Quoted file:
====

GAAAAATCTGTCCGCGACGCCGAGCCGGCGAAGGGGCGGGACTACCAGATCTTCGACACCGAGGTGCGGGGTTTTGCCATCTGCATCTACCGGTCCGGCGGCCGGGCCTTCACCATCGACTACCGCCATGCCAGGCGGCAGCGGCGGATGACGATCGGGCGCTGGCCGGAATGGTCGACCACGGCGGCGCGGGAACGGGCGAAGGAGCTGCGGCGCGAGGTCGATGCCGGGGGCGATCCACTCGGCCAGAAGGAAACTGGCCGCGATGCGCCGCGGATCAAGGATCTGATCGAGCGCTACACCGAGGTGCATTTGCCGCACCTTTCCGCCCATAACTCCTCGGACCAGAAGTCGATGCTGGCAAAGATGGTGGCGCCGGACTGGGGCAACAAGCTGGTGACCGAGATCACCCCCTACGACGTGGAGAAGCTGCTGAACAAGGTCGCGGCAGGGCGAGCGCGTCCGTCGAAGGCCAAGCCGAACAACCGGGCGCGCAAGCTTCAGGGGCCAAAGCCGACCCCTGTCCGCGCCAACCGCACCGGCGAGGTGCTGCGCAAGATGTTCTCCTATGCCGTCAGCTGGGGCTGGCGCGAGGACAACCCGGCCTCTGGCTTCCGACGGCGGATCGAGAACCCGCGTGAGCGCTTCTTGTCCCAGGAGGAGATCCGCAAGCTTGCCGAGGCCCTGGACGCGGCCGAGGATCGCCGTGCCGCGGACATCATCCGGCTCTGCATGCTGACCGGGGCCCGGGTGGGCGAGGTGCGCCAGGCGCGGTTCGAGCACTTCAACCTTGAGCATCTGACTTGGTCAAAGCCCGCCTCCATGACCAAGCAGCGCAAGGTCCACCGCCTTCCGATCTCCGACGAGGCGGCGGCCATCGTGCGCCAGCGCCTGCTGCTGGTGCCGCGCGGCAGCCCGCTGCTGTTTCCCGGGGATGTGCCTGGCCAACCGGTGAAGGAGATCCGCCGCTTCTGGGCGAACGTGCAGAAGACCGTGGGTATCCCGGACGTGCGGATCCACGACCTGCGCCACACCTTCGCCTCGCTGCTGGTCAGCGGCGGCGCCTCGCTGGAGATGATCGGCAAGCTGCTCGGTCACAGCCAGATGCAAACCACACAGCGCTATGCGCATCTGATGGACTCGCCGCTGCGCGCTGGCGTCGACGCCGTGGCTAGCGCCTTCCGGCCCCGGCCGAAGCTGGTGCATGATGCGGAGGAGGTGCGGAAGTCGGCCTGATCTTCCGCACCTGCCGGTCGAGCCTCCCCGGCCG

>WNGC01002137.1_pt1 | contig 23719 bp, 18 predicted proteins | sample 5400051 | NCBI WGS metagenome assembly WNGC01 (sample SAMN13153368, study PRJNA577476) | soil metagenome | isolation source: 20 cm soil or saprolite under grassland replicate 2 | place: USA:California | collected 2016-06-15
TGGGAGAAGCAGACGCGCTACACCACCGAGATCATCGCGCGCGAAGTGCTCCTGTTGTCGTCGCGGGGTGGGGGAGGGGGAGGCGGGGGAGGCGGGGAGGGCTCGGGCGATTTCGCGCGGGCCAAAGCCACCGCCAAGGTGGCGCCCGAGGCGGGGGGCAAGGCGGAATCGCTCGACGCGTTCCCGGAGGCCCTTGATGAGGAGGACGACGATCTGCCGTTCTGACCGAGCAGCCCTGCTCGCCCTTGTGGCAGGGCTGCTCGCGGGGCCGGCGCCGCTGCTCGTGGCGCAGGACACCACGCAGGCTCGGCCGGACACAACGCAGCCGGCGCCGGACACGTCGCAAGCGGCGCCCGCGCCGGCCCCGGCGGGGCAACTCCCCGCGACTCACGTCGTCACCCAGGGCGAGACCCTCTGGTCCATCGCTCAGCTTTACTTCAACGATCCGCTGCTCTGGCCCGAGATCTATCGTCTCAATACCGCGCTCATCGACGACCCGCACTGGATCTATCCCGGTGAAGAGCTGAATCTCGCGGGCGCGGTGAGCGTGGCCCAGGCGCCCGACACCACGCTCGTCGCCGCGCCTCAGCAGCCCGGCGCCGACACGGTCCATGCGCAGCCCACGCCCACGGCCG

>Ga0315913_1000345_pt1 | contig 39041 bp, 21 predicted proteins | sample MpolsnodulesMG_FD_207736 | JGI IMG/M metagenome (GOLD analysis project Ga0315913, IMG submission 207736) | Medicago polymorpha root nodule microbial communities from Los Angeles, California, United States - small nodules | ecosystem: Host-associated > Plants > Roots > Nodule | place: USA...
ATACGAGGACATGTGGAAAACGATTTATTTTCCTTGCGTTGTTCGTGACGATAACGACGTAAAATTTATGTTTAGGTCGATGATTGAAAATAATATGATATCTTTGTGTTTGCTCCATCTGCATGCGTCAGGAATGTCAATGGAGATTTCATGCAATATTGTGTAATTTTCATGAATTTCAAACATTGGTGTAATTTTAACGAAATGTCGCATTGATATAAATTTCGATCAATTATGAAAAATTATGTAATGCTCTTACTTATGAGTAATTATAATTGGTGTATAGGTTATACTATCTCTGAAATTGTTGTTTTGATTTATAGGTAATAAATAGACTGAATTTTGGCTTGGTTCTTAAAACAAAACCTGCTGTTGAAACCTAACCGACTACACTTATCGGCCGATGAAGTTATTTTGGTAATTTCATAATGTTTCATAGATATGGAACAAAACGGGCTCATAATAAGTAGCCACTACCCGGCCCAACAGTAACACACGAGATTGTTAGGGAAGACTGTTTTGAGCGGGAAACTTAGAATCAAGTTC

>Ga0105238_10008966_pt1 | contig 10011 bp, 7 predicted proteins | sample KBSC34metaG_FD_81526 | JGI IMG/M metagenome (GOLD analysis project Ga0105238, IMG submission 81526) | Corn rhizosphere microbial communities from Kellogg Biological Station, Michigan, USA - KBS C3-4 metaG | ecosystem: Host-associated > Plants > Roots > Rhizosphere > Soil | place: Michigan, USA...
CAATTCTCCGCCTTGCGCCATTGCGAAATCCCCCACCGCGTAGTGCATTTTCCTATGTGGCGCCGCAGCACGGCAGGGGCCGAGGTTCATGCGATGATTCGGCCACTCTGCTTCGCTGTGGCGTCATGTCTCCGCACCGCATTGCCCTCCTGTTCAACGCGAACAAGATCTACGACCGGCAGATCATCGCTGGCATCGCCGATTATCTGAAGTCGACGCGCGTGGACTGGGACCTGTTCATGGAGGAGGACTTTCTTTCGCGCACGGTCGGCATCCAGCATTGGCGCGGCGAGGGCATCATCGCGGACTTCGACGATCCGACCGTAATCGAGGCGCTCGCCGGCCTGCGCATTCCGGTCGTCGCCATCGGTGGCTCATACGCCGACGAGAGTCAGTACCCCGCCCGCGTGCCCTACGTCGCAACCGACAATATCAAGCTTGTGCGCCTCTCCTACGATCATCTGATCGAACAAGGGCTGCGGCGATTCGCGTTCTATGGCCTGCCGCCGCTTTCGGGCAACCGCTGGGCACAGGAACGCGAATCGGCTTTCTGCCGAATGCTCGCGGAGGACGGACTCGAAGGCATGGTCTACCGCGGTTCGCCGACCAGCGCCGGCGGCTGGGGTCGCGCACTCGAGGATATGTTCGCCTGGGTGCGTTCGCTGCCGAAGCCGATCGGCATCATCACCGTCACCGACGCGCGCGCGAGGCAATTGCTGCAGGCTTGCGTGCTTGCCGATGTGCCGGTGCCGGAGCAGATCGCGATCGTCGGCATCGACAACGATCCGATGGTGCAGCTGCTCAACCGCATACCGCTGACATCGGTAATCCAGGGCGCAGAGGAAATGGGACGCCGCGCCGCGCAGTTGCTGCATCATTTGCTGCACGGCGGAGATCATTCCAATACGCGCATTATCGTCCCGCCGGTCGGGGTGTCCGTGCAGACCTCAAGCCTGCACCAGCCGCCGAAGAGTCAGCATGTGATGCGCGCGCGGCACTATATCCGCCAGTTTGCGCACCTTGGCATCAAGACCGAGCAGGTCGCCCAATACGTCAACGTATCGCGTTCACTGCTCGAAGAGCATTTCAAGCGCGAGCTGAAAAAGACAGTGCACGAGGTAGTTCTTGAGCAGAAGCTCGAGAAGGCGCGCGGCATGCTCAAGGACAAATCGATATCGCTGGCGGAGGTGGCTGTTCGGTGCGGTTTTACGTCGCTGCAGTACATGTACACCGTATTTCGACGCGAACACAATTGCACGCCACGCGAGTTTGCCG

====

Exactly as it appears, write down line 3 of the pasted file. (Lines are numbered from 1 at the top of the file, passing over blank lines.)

TGGGAGAAGCAGACGCGCTACACCACCGAGATCATCGCGCGCGAAGTGCTCCTGTTGTCGTCGCGGGGTGGGGGAGGGGGAGGCGGGGGAGGCGGGGAGGGCTCGGGCGATTTCGCGCGGGCCAAAGCCACCGCCAAGGTGGCGCCCGAGGCGGGGGGCAAGGCGGAATCGCTCGACGCGTTCCCGGAGGCCCTTGATGAGGAGGACGACGATCTGCCGTTCTGACCGAGCAGCCCTGCTCGCCCTTGTGGCAGGGCTGCTCGCGGGGCCGGCGCCGCTGCTCGTGGCGCAGGACACCACGCAGGCTCGGCCGGACACAACGCAGCCGGCGCCGGACACGTCGCAAGCGGCGCCCGCGCCGGCCCCGGCGGGGCAACTCCCCGCGACTCACGTCGTCACCCAGGGCGAGACCCTCTGGTCCATCGCTCAGCTTTACTTCAACGATCCGCTGCTCTGGCCCGAGATCTATCGTCTCAATACCGCGCTCATCGACGACCCGCACTGGATCTATCCCGGTGAAGAGCTGAATCTCGCGGGCGCGGTGAGCGTGGCCCAGGCGCCCGACACCACGCTCGTCGCCGCGCCTCAGCAGCCCGGCGCCGACACGGTCCATGCGCAGCCCACGCCCACGGCCG